Radiation therapy can cause side effects that may decrease sexual desire. Side effects may include the following:

  • Feeling very tired.
  • Nausea.
  • Vomiting.
  • Diarrhea.

In women, radiation therapy to the pelvis can cause changes to the lining of the vagina. The vagina may become narrow and scar tissue may form, which can cause pain with intercourse, painful pelvic exams, infertility, and other long-term problems.

In men, radiation therapy can cause problems getting and keeping an erection. Sexual changes happen slowly over six months to one year after radiation therapy. Men who had problems with erectile dysfunction before getting cancer may be more likely to have sexual problems after being diagnosed and treated for cancer.

Other risk factors in men that cause sexual changes include the following:

Hormone therapy

Hormone therapy can stop or slow the growth of certain cancers, such as prostate and breast cancer. This is done by using hormones made in a laboratory or other drugs to block the body's natural hormones. However, lower hormone levels can cause sexual problems.

Men who get hormone therapy for prostate cancer may have the following problems:

  • Decreased sexual desire.
  • Erectile dysfunction.
  • Trouble reaching orgasm.

Women older than 45 years who are treated with tamoxifen may have slightly more of the following problems:

  • Hot flashes.
  • Night sweats.
  • Vaginal discharge.
  • Vaginal pain.
  • Decreased sexual desire.
  • Trouble reaching orgasm.

Other drug therapy

Drug therapy, such as opioids for pain and drugs to treat depression, can cause sexual side effects. Cancer patients may get drug therapy that affects the nerves, blood vessels, and hormones that control normal sexual function. Drug therapy may also affect their alertness and moods.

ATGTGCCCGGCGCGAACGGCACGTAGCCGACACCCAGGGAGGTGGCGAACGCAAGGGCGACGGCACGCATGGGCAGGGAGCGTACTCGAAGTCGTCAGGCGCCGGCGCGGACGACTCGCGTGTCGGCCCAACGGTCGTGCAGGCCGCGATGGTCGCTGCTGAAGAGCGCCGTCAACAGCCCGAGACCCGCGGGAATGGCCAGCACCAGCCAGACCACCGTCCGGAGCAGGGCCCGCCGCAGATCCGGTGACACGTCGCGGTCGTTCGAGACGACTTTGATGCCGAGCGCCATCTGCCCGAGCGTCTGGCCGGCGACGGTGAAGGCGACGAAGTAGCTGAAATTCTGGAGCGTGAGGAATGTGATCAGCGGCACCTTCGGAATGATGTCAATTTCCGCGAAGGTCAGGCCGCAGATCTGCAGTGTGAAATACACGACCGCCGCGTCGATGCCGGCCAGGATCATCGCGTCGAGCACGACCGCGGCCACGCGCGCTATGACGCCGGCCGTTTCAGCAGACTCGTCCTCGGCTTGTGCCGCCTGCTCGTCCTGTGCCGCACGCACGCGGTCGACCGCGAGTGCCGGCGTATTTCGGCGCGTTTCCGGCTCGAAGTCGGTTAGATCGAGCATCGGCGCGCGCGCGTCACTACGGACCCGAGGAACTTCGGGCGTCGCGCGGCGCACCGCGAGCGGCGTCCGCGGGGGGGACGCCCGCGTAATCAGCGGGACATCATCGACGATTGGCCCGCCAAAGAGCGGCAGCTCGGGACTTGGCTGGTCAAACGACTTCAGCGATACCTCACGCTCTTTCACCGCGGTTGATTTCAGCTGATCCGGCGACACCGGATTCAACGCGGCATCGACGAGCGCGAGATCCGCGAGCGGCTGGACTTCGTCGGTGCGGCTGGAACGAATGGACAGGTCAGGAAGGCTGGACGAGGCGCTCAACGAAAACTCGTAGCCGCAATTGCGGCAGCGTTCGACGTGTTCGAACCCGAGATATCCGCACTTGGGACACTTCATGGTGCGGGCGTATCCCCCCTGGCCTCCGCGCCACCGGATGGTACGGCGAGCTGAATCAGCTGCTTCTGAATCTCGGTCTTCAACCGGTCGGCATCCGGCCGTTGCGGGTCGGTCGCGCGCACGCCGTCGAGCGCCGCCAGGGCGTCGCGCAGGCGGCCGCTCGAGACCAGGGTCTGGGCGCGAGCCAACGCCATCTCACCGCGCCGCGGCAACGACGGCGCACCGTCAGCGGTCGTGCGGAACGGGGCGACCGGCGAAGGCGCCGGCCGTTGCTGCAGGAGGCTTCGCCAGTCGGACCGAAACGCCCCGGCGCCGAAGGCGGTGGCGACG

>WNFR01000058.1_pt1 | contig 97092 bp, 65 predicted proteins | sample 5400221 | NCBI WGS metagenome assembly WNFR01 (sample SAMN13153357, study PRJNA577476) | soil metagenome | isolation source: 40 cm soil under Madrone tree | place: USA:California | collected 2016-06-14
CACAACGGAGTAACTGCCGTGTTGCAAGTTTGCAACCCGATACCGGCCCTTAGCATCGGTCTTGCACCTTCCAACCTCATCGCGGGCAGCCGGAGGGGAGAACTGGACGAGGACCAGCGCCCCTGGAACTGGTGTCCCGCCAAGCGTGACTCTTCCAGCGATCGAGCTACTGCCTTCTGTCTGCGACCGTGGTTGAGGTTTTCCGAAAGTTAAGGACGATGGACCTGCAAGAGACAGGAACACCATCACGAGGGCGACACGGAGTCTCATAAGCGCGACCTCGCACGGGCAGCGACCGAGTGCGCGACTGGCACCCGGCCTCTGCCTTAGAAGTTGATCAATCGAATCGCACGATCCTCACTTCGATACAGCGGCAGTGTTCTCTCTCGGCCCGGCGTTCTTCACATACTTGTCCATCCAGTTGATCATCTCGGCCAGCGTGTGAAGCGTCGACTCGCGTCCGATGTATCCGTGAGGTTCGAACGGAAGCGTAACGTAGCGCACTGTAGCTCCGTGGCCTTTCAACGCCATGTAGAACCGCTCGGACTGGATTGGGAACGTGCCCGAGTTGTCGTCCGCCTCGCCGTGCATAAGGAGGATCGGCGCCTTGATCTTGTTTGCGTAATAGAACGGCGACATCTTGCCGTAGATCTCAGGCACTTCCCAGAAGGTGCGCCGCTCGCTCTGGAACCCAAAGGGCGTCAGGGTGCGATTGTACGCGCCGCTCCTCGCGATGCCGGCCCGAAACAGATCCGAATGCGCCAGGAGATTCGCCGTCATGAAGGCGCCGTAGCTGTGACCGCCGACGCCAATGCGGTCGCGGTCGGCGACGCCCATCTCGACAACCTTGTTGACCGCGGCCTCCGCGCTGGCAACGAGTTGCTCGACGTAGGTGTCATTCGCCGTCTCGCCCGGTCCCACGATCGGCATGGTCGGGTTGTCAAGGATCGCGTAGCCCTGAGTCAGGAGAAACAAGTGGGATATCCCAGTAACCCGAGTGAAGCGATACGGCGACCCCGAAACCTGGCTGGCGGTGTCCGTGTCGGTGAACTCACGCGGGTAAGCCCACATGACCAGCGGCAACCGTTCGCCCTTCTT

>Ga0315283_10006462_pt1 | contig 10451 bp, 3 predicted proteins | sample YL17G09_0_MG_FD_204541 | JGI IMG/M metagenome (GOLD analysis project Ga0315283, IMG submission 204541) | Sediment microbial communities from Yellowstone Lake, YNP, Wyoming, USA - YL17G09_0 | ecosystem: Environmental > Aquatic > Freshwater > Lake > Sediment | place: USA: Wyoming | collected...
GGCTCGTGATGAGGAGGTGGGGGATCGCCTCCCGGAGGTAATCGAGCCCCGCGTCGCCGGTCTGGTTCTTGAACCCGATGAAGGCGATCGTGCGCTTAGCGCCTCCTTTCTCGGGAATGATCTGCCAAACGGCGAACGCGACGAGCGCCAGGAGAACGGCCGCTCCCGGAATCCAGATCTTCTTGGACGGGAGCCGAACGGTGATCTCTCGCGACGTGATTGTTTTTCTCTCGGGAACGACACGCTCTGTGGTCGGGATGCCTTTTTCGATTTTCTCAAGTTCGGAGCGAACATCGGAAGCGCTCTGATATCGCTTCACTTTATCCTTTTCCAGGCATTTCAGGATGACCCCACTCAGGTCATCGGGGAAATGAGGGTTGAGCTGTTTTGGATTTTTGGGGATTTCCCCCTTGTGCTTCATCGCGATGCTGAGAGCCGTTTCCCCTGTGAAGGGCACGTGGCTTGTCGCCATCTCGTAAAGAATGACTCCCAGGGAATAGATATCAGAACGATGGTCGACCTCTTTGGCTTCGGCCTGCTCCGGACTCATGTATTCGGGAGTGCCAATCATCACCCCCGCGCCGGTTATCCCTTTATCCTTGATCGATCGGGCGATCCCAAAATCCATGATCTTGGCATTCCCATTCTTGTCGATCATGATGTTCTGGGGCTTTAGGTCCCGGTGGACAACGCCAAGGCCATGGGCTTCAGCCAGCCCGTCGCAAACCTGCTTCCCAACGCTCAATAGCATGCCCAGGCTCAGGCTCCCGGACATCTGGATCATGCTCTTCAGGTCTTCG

Your thoughts and feelings can affect your sexual function.


Misbeliefs about cancer might make you confused or unsure about sex when you are recovering from cancer. Common misbeliefs about cancer include the following:

  • Past sexual activities caused the cancer.
  • Having sex will make the cancer come back.
  • Having sex will pass the cancer on to your partner.

Misbeliefs like these can keep you from enjoying sex again. Talk with your doctor to find out the facts so that you can feel more comfortable.


Depression is more common in cancer patients than in people who do not have cancer. Common symptoms of depression include loss of sexual desire and a decrease in sexual pleasure. Treatment for depression may lessen your sexual problems. (See the PDQ summary on Depression for more information.)


Cancer and cancer treatment may cause physical changes, such as hair loss or weight gain from chemotherapy or body changes from surgery. You may not like how you look and you may not want to have sex. Let your health care team know your concerns. You can get help adjusting to body changes caused by cancer and its treatment.

Patients with colostomies or ileostomies need to find a sexual position that does not place weight on the ostomy. Information is available from national organizations related to sexual function.and ostomates.


The stress of cancer diagnosis and treatment can make relationship problems that you already have even worse. Your sexual relationship can also be affected. Patients who do not have a committed relationship may stop dating because they fear being rejected when a new partner finds out they have cancer. Your feelings about your sexuality before being diagnosed with cancer will affect adjustment after cancer treatment. If you had positive feelings about sex, you may be more likely to continue sex after cancer treatment. Cancer can be hard on any relationship. It is important to get help if stress is causing a problem for you.

  • Updated: December 9, 2013